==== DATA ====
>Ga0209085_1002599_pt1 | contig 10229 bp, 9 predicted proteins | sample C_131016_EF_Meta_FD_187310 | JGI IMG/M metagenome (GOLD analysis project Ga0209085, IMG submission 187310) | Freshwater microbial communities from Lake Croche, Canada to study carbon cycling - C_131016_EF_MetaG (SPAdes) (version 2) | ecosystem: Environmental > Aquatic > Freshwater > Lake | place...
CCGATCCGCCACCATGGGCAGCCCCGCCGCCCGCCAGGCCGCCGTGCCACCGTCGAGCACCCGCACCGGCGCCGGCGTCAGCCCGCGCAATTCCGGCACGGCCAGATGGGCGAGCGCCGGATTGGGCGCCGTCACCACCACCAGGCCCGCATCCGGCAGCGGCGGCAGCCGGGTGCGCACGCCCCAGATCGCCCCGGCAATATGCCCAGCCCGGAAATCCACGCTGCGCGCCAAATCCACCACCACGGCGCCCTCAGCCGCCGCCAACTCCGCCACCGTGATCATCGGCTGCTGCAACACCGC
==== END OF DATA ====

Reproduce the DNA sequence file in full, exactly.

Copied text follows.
>Ga0209085_1002599_pt1 | contig 10229 bp, 9 predicted proteins | sample C_131016_EF_Meta_FD_187310 | JGI IMG/M metagenome (GOLD analysis project Ga0209085, IMG submission 187310) | Freshwater microbial communities from Lake Croche, Canada to study carbon cycling - C_131016_EF_MetaG (SPAdes) (version 2) | ecosystem: Environmental > Aquatic > Freshwater > Lake | place...
CCGATCCGCCACCATGGGCAGCCCCGCCGCCCGCCAGGCCGCCGTGCCACCGTCGAGCACCCGCACCGGCGCCGGCGTCAGCCCGCGCAATTCCGGCACGGCCAGATGGGCGAGCGCCGGATTGGGCGCCGTCACCACCACCAGGCCCGCATCCGGCAGCGGCGGCAGCCGGGTGCGCACGCCCCAGATCGCCCCGGCAATATGCCCAGCCCGGAAATCCACGCTGCGCGCCAAATCCACCACCACGGCGCCCTCAGCCGCCGCCAACTCCGCCACCGTGATCATCGGCTGCTGCAACACCGC